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biorxiv; 2022.
Preprint in English | bioRxiv | ID: ppzbmed-10.1101.2022.10.15.512351


SARS-CoV-2 is considered a pandemic virus and presents a major strain on public health globally. SARS-CoV-2 infects mammalian cells by binding to its receptor, ACE2 which is mediated by the viral spike glycoprotein, specifically the receptor binding domain (RBD) within the spike protein. Recent development of vaccines against SARS-CoV-2 spike protein are currently the best strategy to reduce morbidity and mortality from infection. Like all viruses, SARS-CoV-2 evolves which may result in mutations which are benign or alter its viral fitness. The evolution of SARS-CoV-2 may increase the virulence, possibly by increasing the infectivity of the virus through strengthening the binding of the RBD to ACE2 or enabling the virus to evade naturally or vaccine induced immune responses. To address the need to characterise the evolution of SARS-CoV-2, this study has compared SARS-CoV-2 sequences globally to the Wuhan reference strain at different time points. Additionally, by assigning scores to sequence data, which quantify each sequences binding strength to ACE2 and ability to evade patient derived antibodies, we have demonstrated that over time SARS-CoV-2 has evolved in less than one year to increase its ability to evade antibodies and increase the binding free energy between the RBD and ACE2.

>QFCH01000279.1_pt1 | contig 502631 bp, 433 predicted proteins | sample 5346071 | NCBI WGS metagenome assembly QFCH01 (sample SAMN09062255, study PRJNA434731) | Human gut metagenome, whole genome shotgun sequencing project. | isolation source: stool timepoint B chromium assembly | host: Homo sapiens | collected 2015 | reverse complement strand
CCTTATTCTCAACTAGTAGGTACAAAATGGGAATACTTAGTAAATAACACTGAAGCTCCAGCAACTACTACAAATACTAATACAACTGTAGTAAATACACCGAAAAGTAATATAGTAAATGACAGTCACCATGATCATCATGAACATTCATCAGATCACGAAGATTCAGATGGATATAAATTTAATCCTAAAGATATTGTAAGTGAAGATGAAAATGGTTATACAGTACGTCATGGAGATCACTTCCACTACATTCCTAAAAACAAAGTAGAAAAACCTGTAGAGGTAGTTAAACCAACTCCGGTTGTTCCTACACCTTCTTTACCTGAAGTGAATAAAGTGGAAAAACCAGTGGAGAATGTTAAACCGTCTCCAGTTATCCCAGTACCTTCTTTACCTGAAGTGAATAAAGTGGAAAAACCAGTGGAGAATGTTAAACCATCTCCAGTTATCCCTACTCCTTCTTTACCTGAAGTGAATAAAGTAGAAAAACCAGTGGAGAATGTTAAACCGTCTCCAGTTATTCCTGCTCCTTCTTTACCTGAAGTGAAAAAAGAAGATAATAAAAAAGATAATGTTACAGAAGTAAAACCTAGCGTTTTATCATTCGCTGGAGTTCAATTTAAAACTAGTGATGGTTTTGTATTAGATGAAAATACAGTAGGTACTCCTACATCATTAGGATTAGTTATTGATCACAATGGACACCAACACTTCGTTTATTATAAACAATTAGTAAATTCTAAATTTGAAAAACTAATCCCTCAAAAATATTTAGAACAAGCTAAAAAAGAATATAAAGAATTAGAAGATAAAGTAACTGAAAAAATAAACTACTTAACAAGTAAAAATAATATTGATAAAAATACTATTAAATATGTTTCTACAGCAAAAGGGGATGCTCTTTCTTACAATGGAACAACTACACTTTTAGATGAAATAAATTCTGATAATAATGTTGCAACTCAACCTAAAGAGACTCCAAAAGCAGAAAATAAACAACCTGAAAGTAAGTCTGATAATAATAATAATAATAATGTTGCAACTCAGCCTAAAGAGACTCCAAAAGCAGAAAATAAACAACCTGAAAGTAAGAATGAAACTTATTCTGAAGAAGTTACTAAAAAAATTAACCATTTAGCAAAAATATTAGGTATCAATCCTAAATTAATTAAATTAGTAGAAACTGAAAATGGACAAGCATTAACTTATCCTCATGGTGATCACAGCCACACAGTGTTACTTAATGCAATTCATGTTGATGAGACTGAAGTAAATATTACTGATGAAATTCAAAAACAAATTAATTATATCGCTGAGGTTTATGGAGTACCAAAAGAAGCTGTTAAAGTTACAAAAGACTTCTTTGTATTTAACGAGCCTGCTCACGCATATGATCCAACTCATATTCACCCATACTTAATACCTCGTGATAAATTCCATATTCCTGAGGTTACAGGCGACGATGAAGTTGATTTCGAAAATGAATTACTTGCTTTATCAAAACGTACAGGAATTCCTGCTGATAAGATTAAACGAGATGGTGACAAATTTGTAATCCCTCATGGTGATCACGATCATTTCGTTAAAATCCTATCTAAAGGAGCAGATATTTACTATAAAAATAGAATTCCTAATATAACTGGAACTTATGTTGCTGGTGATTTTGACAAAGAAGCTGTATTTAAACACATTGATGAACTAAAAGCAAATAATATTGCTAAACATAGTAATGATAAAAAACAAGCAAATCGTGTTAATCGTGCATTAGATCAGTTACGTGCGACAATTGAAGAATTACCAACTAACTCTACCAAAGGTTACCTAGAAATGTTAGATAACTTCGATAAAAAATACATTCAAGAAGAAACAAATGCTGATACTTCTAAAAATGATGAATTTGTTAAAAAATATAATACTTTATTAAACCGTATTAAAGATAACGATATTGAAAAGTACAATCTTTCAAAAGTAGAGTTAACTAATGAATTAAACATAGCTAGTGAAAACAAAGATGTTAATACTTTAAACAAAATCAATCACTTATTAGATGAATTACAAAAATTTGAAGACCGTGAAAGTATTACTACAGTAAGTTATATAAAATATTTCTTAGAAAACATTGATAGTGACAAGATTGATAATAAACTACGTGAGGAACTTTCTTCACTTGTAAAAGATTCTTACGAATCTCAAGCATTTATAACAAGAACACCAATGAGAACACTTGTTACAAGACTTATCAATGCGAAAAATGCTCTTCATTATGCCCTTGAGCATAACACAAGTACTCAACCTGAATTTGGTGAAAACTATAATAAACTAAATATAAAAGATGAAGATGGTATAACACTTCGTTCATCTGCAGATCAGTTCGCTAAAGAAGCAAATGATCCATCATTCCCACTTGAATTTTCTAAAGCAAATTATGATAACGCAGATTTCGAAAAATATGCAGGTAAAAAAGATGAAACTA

medrxiv; 2021.
Preprint in English | medRxiv | ID: ppzbmed-10.1101.2021.08.17.21260128